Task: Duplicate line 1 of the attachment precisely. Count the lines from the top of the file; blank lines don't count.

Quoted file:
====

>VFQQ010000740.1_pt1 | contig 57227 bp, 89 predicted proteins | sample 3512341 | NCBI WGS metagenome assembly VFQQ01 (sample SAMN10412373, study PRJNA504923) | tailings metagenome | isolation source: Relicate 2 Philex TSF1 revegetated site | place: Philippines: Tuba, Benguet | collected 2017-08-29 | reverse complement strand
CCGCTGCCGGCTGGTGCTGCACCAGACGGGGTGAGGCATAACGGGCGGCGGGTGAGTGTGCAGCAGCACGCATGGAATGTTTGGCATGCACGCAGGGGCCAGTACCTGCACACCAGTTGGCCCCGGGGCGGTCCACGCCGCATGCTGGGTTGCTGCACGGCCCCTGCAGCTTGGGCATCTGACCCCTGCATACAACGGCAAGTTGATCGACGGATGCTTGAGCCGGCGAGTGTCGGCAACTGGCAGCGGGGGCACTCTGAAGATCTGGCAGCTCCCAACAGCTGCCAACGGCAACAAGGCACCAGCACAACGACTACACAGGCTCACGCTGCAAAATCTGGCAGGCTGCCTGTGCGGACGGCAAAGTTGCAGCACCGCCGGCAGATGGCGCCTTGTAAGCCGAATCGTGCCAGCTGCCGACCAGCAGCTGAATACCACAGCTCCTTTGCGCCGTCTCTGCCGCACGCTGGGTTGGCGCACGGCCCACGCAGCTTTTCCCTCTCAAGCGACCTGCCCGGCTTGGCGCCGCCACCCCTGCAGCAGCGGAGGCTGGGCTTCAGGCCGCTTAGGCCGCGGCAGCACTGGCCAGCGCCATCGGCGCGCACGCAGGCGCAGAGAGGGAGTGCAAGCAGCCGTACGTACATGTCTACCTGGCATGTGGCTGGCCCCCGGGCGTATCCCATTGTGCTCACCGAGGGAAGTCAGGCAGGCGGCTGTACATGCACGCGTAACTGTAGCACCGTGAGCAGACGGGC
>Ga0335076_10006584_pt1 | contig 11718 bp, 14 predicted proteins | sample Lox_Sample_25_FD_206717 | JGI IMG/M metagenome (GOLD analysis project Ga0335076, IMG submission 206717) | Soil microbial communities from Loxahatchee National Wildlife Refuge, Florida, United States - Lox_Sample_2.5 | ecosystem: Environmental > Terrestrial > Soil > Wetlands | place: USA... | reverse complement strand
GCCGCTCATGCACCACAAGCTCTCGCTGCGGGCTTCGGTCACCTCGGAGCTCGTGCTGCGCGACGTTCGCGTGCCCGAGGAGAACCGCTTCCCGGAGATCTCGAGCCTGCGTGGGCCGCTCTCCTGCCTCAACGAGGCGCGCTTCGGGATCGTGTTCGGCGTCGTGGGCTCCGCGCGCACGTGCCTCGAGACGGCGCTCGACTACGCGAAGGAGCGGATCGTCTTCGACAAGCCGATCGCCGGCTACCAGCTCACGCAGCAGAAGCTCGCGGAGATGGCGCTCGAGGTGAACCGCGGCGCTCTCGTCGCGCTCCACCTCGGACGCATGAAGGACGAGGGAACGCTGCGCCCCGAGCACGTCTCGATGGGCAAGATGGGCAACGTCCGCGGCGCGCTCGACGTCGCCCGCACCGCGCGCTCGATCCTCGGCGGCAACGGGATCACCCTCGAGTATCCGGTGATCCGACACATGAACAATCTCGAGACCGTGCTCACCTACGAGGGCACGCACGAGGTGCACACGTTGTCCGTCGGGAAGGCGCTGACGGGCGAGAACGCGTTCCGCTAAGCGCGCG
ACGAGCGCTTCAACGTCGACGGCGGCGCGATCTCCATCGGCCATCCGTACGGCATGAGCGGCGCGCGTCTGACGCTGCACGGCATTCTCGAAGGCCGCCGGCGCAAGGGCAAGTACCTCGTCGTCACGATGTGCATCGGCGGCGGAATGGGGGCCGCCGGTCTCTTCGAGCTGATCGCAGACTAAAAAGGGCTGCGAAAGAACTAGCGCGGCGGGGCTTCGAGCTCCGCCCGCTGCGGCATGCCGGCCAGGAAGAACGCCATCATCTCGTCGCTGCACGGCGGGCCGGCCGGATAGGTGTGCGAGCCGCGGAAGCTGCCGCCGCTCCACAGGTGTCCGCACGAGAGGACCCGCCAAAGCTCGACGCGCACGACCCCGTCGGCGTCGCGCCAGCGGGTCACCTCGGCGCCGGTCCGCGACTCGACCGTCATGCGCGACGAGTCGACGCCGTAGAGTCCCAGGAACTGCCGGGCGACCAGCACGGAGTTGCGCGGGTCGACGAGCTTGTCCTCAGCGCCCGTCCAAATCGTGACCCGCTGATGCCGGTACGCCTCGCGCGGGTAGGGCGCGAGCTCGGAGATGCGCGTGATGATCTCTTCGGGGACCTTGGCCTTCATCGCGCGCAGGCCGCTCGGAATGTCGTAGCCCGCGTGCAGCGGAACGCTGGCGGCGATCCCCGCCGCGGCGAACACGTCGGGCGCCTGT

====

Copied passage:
>VFQQ010000740.1_pt1 | contig 57227 bp, 89 predicted proteins | sample 3512341 | NCBI WGS metagenome assembly VFQQ01 (sample SAMN10412373, study PRJNA504923) | tailings metagenome | isolation source: Relicate 2 Philex TSF1 revegetated site | place: Philippines: Tuba, Benguet | collected 2017-08-29 | reverse complement strand